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Serrano v. Marshal Sunshine, Inc.

United States District Court, D. Oregon

March 10, 2015

JOSE SERRANO, ESTEBAN ORTIZ-GARCIA, and JAMIE CORTEZ, Plaintiffs,
v.
MARSHAL SUNSHINE, INC, a foreign business corporation, HAPREET MINHAS, individually; MANJIT SINGH, individually; and KEWAL SINGH, individually, Defendants.

OPINION AND ORDER

ANN AIKEN, District Judge.

Plaintiffs filed suit against their former employer, alleging violations of the Fair Labor Standards Act (FLSA), 29 U.S.C. § 201, et seq, and several claims under Oregon state law. Defendants now move to dismiss plaintiffs' Complaint for lack of subject matter jurisdiction under Federal Rule of Civil Procedure 12 (b) (1). The motion to dismiss is DENIED.

BACKGROUND

Plaintiffs are three former employees of defendant Marshal Sunshine, Inc., a business providing truck-washing services and convenience store items for sale to semi-truck drivers along Interstate 5. Plaintiffs worked as attendants washing semi-trucks. Minhas Dep. 10:12-21, 42:5-8.

Marshal Sunshine is owned by Harpreet Minhas and Manjit Singh, two individually named defendants. Kewel Singh, Marshal Sunshine's manager, is also a defendant. The company is located near two truck stops and derives its business primarily from semi-trucks passing by on the interstate. Minhas Dep. 11:1-19. The company also provides washing service to cars and recreational vehicles. Minhas Dep. 10:24-25. Marshal Sunshine also operates a convenience store offering various truck parts and accessories for sale. Minhas Dep. 28:2-15. Mr. Minhas also owns a trucking company called Happy Trucking, LLC, which operates seven semi-trucks that are washed for free at Marshal Sunshine. Minhas Dep. 26:1-9, 27:3-5.

On November 7, 2013, plaintiffs filed suit against Marshal Sunshine and its owners, alleging violations of the FLSA, as well as several claims alleging violations of Oregon wage and hour laws and battery. Plaintiffs allege that defendants failed to compensate them for every hour worked and for overtime hours worked. See Compl. at 9-10. Furthermore, plaintiff Jose Serrano alleges that he was terminated by defendants after he sought legal advice regarding these issues. Compl. at 5. Plaintiff Esteban Ortiz-Garcia alleges that he was terminated after the manager of Marshal Sunshine, Kewal Singh, struck his head and Mr. Ortiz-Garcia filed a worker's compensation claim in response. Compl. at 8.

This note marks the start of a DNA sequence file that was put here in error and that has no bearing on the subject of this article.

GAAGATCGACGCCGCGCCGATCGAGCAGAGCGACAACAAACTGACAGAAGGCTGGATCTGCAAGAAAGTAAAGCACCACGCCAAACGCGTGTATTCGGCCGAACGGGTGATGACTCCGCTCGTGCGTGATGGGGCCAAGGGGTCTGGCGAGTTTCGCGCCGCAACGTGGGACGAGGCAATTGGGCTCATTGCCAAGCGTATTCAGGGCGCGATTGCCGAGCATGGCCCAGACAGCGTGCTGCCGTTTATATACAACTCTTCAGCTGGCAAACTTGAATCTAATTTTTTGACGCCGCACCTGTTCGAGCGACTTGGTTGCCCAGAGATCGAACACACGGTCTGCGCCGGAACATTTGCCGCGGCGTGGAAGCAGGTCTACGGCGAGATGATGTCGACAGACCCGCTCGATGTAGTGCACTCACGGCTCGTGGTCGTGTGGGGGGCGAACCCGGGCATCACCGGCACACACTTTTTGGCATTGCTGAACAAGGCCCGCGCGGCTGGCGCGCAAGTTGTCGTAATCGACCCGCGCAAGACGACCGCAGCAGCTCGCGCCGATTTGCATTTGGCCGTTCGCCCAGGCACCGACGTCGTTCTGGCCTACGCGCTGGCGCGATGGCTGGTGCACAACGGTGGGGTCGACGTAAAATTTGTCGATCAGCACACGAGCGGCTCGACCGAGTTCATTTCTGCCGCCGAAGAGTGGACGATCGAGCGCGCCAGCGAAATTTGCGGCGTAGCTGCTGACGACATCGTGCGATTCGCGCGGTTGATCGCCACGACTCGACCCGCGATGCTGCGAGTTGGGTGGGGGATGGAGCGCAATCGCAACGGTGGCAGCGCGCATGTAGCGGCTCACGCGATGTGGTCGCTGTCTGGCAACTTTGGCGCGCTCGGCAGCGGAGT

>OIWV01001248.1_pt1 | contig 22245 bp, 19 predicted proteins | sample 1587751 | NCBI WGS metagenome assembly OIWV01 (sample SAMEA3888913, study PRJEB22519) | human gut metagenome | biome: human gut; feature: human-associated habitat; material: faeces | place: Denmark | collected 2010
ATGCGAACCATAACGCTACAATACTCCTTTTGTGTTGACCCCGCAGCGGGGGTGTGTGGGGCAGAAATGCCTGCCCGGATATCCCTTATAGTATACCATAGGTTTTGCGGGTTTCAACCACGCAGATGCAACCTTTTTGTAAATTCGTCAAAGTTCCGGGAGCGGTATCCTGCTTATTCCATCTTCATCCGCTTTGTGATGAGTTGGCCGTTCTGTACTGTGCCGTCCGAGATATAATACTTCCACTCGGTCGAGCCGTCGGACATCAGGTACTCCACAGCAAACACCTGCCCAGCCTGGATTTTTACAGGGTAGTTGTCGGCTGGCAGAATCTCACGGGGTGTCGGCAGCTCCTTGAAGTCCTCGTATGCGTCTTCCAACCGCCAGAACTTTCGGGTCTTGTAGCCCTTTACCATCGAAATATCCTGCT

On December 9, 2014, defendants filed a motion to dismiss for lack of subject matter jurisdiction under the FLSA.

STANDARD

Under Federal Rule of Civil Procedure 12 (b) (1), a district court must dismiss an action if subject matter jurisdiction is lacking. A motion to dismiss under Rule 12(b) (1) may attack either the allegations of the complaint or the "existence of subject matter jurisdiction in fact." Thornhill Pub. Co., Inc. v. General Tel. & Electronics Corp. , 594 F.2d 730, 733 (9th Cir. 1979) Here, defendants attack the existence of subject matter in fact.

The party seeking to invoke the district court's jurisdiction bears the burden of establishing subject matter jurisdiction. Kokkonen v. Guardian Life Ins. Co. Of America , 511 U.S. 375, 377 (1994). Thus, it is plaintiff's burden to prove subject matter jurisdiction under the FLSA.

DISCUSSION

The FLSA's wage and hour requirements apply to both: 1) employees "engaged in commerce" or "in the production of goods in commerce, " and 2) employees of "enterprises engaged in commerce or in the production of goods for commerce." 29 U.S.C. § 206(a). A business qualifies as an "enterprise" if it "has employees engaged in commerce or in the production of goods for commerce, or that has employees handling, selling, or otherwise working on goods or materials that have been moved in or produced for commerce by any person, " and it has gross annual sales or business done, of $500, 000 or greater. 29 U.S.C. § 203(s) (1) "Commerce" is defined in the FLSA as interstate commerce. Id . at§ 203(b).

Defendants argue that Marshal Sunshine is not subject to the FLSA and therefore, the district court lacks federal question jurisdiction under 28 U.S. C.§ 1331. They assert that Marshal Sunshine is not an enterprise engaged in interstate commerce and that, furthermore, it does not meet the minimum annual business requirement of $500, 000. To support their arguments, defendants rely on the unsworn declaration of Mr. Minhas, without documentary evidence to support his assertions.

Plaintiffs respond that Marshal Sunshine and its employees engage in interstate commerce, and that the business meets the annual sales requirement as part of a "trucking enterprise" along with Happy Trucking. Furthermore, plaintiffs argue that defendants' motion to dismiss should be denied because ...


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